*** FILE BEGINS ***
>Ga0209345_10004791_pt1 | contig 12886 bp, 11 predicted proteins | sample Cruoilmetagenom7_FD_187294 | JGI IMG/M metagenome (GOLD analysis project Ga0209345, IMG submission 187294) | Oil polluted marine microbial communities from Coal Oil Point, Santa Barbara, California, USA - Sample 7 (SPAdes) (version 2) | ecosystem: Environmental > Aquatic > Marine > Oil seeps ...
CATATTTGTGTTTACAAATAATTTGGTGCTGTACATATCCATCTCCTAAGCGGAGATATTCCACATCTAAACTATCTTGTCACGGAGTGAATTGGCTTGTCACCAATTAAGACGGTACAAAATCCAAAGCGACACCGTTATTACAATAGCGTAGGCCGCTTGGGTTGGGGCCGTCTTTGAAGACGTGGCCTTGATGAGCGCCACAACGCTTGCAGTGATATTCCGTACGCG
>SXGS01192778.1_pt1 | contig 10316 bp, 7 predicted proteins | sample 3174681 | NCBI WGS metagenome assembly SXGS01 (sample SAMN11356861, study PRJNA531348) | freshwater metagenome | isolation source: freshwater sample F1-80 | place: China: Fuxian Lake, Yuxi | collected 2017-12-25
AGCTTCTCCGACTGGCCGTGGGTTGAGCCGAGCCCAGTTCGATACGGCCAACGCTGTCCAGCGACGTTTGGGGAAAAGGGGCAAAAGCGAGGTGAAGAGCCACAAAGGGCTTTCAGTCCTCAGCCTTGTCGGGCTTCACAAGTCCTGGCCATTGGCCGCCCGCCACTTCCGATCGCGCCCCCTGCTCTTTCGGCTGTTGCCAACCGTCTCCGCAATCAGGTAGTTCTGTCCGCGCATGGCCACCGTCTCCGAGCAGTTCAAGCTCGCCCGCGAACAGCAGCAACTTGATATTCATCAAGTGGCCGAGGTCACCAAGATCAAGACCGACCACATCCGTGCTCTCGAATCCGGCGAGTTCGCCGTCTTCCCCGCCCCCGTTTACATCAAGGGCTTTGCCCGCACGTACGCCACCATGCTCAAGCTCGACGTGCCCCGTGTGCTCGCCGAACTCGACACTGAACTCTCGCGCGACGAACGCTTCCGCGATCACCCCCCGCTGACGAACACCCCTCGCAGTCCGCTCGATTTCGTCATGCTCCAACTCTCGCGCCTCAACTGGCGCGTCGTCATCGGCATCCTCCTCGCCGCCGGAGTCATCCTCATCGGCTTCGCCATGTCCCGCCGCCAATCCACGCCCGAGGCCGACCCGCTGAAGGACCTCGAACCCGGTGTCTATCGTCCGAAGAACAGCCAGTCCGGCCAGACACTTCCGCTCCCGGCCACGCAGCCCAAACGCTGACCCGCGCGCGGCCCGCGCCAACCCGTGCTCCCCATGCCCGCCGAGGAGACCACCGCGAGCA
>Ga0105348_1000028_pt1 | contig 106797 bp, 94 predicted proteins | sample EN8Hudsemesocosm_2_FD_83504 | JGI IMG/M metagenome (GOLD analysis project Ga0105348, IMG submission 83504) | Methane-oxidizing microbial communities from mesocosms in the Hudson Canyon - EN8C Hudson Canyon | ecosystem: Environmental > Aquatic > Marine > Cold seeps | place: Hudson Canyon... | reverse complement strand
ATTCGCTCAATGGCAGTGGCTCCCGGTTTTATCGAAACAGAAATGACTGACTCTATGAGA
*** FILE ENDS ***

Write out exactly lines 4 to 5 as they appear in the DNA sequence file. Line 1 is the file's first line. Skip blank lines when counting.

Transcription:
AGCTTCTCCGACTGGCCGTGGGTTGAGCCGAGCCCAGTTCGATACGGCCAACGCTGTCCAGCGACGTTTGGGGAAAAGGGGCAAAAGCGAGGTGAAGAGCCACAAAGGGCTTTCAGTCCTCAGCCTTGTCGGGCTTCACAAGTCCTGGCCATTGGCCGCCCGCCACTTCCGATCGCGCCCCCTGCTCTTTCGGCTGTTGCCAACCGTCTCCGCAATCAGGTAGTTCTGTCCGCGCATGGCCACCGTCTCCGAGCAGTTCAAGCTCGCCCGCGAACAGCAGCAACTTGATATTCATCAAGTGGCCGAGGTCACCAAGATCAAGACCGACCACATCCGTGCTCTCGAATCCGGCGAGTTCGCCGTCTTCCCCGCCCCCGTTTACATCAAGGGCTTTGCCCGCACGTACGCCACCATGCTCAAGCTCGACGTGCCCCGTGTGCTCGCCGAACTCGACACTGAACTCTCGCGCGACGAACGCTTCCGCGATCACCCCCCGCTGACGAACACCCCTCGCAGTCCGCTCGATTTCGTCATGCTCCAACTCTCGCGCCTCAACTGGCGCGTCGTCATCGGCATCCTCCTCGCCGCCGGAGTCATCCTCATCGGCTTCGCCATGTCCCGCCGCCAATCCACGCCCGAGGCCGACCCGCTGAAGGACCTCGAACCCGGTGTCTATCGTCCGAAGAACAGCCAGTCCGGCCAGACACTTCCGCTCCCGGCCACGCAGCCCAAACGCTGACCCGCGCGCGGCCCGCGCCAACCCGTGCTCCCCATGCCCGCCGAGGAGACCACCGCGAGCA
>Ga0105348_1000028_pt1 | contig 106797 bp, 94 predicted proteins | sample EN8Hudsemesocosm_2_FD_83504 | JGI IMG/M metagenome (GOLD analysis project Ga0105348, IMG submission 83504) | Methane-oxidizing microbial communities from mesocosms in the Hudson Canyon - EN8C Hudson Canyon | ecosystem: Environmental > Aquatic > Marine > Cold seeps | place: Hudson Canyon... | reverse complement strand